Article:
The Happiness Equation
The solution is already in your head.
Posted Aug 22, 2014
Researchers from University College London developed the equation after observing a group of study participants play a game involving monetary risks and rewards. They then used the equation to analyze data from more than 18,000 people around the globe, collected through a smartphone app.
The data was all about what made these people happy on a moment-by-moment basis, including how they felt and what they were thinking before feeling happy. And the equation the researchers constructed, they believe, was able to successfully predict the factors leading to their happiness a significant percentage of the time.
And here it is:
After all the complex analyses, it really all comes down to what we expect and how strongly we expect it.
According to cognitive and computational neuroscientist Robb Rutledge, lead author of the study, sometimes happiness results from following the pessimist’s maxim: Keep your expectations low, and if they’re exceeded then you’ll be pleasantly surprised.
“Life is full of expectations," he says. "It would be difficult to make good decisions without knowing, for example, which restaurant you like better. It is often said that you will be happier if your expectations are lower. We find that there is some truth to this: Lower expectations make it more likely that an outcome will exceed those expectations and have a positive impact on happiness.”
On the other hand, Rutledge says, sometimes we feel happy well before we know the outcome: “If you have plans to meet a friend at your favorite restaurant, those positive expectations may increase your happiness as soon as you make the plan. The new equation captures these different effects of expectations and allows happiness to be predicted based on the combined effects of many past events.”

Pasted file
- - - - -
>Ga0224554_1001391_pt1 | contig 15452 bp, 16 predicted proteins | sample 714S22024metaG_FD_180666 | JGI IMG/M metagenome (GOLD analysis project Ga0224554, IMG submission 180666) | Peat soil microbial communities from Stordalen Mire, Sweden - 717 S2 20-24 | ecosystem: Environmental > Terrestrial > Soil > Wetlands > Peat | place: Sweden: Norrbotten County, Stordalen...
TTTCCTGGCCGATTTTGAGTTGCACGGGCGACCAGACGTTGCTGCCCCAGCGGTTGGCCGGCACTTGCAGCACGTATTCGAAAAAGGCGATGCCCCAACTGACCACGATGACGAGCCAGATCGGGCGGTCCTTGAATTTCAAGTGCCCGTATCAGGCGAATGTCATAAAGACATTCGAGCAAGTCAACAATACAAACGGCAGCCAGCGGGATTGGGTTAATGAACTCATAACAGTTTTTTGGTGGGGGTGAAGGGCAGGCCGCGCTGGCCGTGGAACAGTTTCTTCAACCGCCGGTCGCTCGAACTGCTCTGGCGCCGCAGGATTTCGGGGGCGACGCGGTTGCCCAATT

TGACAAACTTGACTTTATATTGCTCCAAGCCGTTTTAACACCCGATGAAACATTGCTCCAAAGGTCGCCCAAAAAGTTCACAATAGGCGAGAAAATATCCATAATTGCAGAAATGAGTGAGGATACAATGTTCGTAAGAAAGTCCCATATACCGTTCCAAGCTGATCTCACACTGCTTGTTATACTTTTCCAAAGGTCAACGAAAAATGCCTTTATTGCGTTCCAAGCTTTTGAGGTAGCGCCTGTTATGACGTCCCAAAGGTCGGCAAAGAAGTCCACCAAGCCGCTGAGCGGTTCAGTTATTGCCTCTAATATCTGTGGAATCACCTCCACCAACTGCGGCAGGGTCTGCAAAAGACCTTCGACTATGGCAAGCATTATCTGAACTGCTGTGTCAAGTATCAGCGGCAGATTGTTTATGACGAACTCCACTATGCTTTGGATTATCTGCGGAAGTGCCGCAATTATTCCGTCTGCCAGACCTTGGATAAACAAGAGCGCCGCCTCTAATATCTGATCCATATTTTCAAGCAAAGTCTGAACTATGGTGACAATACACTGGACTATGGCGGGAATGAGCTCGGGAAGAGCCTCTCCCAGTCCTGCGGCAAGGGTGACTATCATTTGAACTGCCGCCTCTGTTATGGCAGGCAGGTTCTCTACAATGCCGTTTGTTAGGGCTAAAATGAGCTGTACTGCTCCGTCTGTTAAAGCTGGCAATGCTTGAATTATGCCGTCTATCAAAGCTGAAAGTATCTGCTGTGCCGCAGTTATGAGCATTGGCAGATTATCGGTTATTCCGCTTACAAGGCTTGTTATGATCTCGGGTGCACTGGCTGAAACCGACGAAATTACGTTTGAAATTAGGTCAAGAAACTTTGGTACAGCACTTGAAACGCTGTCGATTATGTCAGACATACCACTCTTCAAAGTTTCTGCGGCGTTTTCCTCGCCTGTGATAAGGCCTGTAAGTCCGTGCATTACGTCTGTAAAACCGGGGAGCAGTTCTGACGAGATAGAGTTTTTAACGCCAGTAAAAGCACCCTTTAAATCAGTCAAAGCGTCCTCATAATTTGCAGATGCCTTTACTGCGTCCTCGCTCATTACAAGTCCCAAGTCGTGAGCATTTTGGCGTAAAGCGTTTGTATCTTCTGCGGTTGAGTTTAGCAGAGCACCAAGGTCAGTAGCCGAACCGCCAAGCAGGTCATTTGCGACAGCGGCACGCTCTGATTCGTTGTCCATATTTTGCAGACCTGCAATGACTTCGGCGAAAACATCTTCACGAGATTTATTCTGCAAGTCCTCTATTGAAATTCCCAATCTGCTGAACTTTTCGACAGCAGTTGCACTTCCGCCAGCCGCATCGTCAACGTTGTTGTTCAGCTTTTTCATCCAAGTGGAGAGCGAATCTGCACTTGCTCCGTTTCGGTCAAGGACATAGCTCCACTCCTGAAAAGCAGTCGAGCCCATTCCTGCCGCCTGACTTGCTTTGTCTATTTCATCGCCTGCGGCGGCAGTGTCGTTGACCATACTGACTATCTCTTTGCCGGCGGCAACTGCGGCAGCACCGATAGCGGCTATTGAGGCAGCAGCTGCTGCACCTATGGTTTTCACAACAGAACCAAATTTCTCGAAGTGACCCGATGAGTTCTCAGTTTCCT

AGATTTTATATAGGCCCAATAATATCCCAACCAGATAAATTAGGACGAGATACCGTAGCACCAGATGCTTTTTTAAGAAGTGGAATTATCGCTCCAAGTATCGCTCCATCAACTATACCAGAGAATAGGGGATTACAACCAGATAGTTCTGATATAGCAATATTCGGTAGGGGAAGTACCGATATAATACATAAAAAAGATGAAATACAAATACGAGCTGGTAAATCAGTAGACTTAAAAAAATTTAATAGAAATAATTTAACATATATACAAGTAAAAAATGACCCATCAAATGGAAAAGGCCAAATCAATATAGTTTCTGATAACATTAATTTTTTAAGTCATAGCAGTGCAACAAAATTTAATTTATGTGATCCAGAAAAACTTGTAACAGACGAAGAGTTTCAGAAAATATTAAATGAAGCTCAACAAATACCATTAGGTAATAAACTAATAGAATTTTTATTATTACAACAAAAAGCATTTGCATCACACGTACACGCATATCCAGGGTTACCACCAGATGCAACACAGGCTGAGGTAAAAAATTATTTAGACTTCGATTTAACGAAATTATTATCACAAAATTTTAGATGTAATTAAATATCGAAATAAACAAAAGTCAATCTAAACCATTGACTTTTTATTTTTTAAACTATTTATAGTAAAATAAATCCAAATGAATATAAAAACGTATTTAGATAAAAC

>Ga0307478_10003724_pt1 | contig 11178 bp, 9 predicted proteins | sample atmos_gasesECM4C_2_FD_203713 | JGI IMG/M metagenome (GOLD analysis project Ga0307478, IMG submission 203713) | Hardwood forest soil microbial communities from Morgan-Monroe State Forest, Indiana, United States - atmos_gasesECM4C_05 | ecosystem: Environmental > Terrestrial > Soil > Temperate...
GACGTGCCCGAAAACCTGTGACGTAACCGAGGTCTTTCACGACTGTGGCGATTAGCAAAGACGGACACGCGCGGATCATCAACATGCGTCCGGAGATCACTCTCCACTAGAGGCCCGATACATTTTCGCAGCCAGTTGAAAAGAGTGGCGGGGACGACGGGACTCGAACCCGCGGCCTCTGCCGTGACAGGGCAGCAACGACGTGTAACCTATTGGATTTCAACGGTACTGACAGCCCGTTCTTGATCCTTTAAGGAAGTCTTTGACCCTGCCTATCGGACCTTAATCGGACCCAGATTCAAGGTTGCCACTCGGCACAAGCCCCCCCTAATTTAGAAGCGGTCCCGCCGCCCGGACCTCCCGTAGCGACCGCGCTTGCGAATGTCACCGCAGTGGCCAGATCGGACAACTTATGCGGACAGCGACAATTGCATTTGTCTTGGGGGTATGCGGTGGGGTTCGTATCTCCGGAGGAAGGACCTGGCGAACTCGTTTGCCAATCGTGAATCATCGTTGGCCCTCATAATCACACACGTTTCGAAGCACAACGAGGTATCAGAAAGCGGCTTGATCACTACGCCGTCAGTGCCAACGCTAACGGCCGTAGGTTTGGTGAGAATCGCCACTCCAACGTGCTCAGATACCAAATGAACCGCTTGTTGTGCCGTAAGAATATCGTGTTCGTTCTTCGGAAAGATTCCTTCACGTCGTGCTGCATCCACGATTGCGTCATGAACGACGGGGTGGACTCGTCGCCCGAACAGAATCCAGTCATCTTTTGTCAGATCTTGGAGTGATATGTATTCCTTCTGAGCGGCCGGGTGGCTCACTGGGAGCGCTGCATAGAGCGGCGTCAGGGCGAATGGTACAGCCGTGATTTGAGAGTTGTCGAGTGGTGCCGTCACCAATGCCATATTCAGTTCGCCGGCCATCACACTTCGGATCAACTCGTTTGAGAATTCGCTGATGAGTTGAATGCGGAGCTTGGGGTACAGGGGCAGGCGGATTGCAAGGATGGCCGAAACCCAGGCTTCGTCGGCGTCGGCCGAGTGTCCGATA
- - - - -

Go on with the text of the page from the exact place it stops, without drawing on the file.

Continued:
The research team combined their analysis with results of functional MRI scans of the original study participants’ brains, in an attempt to correlate happiness-resulting decisions with activity in certain brain areas. They found significant activity in two brain areas known to play a major role in seeking rewards and feeling strong emotion—the ventral striatum and the insular cortex.
Expectations are really just the business end of our brain’s reward-targeting shotgun. Both the setting of expectations and their achievement triggers a whole lot of dopamine (the so-called “reward neurotransmitter”) to cascade through tightly packed receptors in the brain’s reward center—of which the ventral striatum is a central part.
That understanding jibes nicely with this study’s findings that merely thinking about an expectation sparks elevated feelings. Achieving or exceeding the expectation leads to even more dopamine activity, and, consequently, even higher emotion.
And, somehow, all of that can be captured in an equation. Who said math isn’t useful?
The study was published in the Proceedings of the National Academy of Sciences.
You can find David DiSalvo on Twitter @neuronarrative and at his website The Daily Brain. His latest book is Brain Changer: How Harnessing Your Brain’s Power To Adapt Can Change Your Life.